I echo what others have said about not bathing too often, emollient 4 x a day in bad flare ups, we still moisturise before bed to lock in the moisture. Fairy non bio is the only powder we can use. It's a game of fine tuning to see what works for you.

Ducksandwich Tue 09-Jan-18 17:23:07

UghFletcher and wheresthel1ght I completely agree food sensitivities are often a trigger and often dismissed by doctors. I ebf and can see the reaction in my 12 week old DS’s skin (and reflux m) within hours. It’s defintely not a coincidence as doctors try to fob off. I’ve cut out eggs and his eczema has improved hugely. I’ve figured out there are other foods he’s sensitive to (cow’s milk products and almonds) from the pattern of his reactions but none are as bad as eggs. The downside is I’m on a boring restricted diet and taking calcium to compensate for cutting dairy, and I miss eggs. It’s worth it not to see him all red sore and itchy. I still bathe him with zeroderm ointment from the GP and put it on dry bits in case, but it’s nothing like th mess his skin was in before. It’s better to get to the root cause if you can.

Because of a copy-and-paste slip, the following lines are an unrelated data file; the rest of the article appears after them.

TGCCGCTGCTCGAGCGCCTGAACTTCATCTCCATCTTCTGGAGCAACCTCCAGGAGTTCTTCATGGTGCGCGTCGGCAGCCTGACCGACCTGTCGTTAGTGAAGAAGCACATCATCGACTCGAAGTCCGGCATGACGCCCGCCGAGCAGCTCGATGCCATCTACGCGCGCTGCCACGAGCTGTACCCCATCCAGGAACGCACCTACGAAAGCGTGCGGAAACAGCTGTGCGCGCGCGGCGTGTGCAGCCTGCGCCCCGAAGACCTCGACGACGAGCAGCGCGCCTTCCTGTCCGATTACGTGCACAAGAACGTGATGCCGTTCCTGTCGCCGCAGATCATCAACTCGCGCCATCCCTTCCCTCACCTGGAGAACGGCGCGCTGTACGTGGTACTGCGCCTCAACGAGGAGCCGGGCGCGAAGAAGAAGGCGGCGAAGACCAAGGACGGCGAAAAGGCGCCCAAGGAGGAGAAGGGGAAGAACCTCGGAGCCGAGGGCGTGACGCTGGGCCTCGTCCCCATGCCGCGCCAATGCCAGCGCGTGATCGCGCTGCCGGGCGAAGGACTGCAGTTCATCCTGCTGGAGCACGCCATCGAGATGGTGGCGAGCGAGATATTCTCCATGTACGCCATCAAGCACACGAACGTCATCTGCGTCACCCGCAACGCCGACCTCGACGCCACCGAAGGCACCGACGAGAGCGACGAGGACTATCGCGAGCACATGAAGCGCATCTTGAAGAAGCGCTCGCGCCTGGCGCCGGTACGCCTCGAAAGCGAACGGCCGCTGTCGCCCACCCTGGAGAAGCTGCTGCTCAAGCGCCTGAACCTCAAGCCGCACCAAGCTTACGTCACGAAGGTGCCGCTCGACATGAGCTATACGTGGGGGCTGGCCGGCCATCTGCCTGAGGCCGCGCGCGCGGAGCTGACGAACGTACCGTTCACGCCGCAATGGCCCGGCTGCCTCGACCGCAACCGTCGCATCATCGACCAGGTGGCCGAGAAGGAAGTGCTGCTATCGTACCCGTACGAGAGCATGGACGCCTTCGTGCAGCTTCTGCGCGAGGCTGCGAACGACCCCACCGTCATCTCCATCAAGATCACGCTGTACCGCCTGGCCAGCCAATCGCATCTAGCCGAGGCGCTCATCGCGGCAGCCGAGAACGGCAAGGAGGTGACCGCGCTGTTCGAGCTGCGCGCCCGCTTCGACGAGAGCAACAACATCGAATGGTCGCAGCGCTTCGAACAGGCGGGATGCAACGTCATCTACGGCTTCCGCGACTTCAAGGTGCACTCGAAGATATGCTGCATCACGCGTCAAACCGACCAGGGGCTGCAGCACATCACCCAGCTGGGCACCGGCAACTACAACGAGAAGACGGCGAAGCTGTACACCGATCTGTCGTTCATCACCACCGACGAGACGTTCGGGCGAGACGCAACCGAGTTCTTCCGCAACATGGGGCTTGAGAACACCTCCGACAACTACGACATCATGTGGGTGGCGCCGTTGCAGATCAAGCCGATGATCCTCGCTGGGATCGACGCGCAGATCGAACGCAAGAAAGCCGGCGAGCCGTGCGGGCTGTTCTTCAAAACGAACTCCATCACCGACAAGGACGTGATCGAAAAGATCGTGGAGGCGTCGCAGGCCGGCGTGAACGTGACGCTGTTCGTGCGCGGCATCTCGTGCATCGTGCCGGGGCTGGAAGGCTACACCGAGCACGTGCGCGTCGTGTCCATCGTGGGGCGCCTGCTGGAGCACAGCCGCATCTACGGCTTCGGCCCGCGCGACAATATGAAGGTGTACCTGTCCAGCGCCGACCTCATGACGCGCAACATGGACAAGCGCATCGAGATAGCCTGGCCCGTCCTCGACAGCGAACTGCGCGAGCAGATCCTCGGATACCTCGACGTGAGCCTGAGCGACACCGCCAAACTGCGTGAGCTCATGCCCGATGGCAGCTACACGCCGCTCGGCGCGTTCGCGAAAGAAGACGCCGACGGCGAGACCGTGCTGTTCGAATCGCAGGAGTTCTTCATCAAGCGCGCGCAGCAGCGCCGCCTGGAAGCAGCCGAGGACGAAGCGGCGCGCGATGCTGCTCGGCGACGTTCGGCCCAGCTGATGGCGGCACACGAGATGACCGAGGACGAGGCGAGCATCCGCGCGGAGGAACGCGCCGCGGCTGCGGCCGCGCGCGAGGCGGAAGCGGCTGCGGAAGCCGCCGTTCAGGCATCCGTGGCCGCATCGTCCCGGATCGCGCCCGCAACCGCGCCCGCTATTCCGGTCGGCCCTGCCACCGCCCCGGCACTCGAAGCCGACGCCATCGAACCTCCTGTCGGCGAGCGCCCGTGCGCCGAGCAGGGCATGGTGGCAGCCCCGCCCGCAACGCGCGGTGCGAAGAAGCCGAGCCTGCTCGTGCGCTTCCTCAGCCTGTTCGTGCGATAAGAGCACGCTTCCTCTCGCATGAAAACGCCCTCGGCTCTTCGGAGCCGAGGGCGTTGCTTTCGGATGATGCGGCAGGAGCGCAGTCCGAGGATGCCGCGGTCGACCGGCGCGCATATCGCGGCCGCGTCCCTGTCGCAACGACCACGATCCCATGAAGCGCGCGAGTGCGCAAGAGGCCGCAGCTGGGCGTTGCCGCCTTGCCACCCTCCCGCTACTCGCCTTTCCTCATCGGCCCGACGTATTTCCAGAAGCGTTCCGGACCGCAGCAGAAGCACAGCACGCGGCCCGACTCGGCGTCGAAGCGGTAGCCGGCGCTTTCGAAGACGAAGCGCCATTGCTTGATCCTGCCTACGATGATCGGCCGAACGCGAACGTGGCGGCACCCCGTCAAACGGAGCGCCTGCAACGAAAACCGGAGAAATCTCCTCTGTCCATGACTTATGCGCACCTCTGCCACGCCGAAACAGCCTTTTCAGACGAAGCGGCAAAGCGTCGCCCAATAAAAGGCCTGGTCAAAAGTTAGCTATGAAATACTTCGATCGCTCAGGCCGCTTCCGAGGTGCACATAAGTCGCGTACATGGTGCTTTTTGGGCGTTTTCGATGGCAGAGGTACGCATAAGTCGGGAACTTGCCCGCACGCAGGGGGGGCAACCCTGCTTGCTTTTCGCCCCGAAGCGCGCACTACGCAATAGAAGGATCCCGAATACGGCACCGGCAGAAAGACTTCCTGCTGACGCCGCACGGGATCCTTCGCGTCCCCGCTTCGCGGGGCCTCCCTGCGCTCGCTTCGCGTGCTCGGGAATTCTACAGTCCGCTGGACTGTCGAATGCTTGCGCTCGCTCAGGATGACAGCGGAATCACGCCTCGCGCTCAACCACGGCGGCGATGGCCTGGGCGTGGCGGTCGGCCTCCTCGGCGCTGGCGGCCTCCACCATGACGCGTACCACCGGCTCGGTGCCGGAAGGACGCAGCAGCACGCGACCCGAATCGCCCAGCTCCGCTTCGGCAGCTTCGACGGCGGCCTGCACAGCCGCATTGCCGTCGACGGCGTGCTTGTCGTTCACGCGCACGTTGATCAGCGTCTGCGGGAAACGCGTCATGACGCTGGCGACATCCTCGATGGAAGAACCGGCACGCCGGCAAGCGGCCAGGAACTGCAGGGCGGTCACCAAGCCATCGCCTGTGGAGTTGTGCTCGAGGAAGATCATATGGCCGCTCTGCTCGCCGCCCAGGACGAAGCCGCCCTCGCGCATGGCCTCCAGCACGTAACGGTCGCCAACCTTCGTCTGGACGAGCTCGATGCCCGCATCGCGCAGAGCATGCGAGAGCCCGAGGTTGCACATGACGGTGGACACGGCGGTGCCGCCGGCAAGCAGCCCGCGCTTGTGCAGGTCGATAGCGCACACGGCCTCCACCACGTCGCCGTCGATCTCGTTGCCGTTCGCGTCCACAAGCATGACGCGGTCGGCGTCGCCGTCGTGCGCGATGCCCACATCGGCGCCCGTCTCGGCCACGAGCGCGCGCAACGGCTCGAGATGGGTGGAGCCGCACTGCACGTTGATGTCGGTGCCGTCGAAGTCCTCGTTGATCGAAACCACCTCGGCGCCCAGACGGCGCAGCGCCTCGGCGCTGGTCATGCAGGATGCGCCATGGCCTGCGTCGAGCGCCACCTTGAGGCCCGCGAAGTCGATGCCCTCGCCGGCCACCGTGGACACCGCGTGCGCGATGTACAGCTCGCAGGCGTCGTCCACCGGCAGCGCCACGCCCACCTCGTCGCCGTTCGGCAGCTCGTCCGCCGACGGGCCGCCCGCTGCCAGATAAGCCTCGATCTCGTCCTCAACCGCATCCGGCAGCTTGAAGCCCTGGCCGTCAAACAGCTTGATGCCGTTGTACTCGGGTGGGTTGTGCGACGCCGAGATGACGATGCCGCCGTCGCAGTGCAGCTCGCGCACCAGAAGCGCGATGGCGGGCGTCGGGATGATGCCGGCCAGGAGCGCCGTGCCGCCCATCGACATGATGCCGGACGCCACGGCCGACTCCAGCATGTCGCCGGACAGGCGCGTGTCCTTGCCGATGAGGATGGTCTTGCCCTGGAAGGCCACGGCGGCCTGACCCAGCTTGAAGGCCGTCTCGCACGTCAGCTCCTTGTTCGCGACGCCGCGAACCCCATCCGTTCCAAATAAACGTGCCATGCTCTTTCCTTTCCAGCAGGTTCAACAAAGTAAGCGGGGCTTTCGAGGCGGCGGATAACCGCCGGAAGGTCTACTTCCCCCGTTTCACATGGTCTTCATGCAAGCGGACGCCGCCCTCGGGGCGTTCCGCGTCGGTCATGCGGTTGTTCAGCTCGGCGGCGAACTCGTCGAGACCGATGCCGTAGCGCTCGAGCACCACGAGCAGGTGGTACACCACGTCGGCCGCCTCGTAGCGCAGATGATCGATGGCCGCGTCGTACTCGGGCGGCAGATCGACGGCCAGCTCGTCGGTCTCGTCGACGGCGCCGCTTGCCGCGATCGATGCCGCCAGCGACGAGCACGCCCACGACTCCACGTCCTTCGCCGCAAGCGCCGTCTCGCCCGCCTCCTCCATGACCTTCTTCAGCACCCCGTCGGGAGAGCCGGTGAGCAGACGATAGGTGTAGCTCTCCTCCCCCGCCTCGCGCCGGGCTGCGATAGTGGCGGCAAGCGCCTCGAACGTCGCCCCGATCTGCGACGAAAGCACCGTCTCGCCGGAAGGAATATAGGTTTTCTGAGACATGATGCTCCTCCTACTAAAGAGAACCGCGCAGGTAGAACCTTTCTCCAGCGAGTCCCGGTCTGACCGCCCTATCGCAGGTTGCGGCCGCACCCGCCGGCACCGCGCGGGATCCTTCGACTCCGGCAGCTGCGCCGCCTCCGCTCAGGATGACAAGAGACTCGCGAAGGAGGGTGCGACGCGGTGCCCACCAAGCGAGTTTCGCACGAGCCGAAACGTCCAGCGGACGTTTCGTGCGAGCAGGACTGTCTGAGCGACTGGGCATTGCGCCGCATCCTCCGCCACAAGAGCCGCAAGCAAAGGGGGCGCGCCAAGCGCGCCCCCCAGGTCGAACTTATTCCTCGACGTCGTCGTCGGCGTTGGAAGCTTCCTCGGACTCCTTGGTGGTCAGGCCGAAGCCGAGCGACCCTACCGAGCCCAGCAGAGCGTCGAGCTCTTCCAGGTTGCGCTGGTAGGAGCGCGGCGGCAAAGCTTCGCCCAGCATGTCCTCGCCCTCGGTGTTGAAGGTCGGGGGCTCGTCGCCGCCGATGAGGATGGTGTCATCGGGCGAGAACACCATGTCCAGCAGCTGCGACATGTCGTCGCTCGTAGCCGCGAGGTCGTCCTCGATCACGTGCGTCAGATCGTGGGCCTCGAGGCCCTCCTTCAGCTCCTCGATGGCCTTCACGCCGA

Sickofthisalready Fri 26-Jan-18 23:19:39

My sons eczema was due to milk allergy, but he was also allergic to the cream prescribed which was diprobase!

Oilatum works for us.

Join the discussion

Join the discussion

Registering is free, easy, and means you can join in the discussion, get discounts, win prizes and lots more.

Register now